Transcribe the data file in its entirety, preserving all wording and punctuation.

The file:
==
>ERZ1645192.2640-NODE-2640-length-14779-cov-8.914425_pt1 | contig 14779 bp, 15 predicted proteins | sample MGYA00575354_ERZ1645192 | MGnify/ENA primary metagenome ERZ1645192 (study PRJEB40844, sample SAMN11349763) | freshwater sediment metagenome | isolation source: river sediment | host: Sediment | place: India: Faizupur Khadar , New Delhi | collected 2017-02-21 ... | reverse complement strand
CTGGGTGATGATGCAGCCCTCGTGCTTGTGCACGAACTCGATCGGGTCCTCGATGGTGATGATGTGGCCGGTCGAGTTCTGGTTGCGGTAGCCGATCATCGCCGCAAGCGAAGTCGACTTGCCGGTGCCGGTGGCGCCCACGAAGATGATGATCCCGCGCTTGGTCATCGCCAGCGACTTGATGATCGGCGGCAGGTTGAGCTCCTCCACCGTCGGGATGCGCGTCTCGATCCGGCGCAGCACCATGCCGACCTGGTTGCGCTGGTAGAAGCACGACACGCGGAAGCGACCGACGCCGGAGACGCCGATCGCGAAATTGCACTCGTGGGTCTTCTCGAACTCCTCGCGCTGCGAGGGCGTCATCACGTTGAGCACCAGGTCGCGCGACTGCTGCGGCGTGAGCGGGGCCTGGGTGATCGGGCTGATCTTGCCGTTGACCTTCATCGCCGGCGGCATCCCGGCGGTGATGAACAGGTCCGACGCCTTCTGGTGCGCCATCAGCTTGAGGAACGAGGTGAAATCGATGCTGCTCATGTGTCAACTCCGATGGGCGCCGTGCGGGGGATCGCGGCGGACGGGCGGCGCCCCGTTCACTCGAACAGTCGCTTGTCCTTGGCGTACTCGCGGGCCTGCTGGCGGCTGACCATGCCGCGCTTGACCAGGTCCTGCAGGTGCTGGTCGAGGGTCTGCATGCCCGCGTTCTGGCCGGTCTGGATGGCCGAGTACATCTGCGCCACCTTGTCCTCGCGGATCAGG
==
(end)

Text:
>ERZ1645192.2640-NODE-2640-length-14779-cov-8.914425_pt1 | contig 14779 bp, 15 predicted proteins | sample MGYA00575354_ERZ1645192 | MGnify/ENA primary metagenome ERZ1645192 (study PRJEB40844, sample SAMN11349763) | freshwater sediment metagenome | isolation source: river sediment | host: Sediment | place: India: Faizupur Khadar , New Delhi | collected 2017-02-21 ... | reverse complement strand
CTGGGTGATGATGCAGCCCTCGTGCTTGTGCACGAACTCGATCGGGTCCTCGATGGTGATGATGTGGCCGGTCGAGTTCTGGTTGCGGTAGCCGATCATCGCCGCAAGCGAAGTCGACTTGCCGGTGCCGGTGGCGCCCACGAAGATGATGATCCCGCGCTTGGTCATCGCCAGCGACTTGATGATCGGCGGCAGGTTGAGCTCCTCCACCGTCGGGATGCGCGTCTCGATCCGGCGCAGCACCATGCCGACCTGGTTGCGCTGGTAGAAGCACGACACGCGGAAGCGACCGACGCCGGAGACGCCGATCGCGAAATTGCACTCGTGGGTCTTCTCGAACTCCTCGCGCTGCGAGGGCGTCATCACGTTGAGCACCAGGTCGCGCGACTGCTGCGGCGTGAGCGGGGCCTGGGTGATCGGGCTGATCTTGCCGTTGACCTTCATCGCCGGCGGCATCCCGGCGGTGATGAACAGGTCCGACGCCTTCTGGTGCGCCATCAGCTTGAGGAACGAGGTGAAATCGATGCTGCTCATGTGTCAACTCCGATGGGCGCCGTGCGGGGGATCGCGGCGGACGGGCGGCGCCCCGTTCACTCGAACAGTCGCTTGTCCTTGGCGTACTCGCGGGCCTGCTGGCGGCTGACCATGCCGCGCTTGACCAGGTCCTGCAGGTGCTGGTCGAGGGTCTGCATGCCCGCGTTCTGGCCGGTCTGGATGGCCGAGTACATCTGCGCCACCTTGTCCTCGCGGATCAGG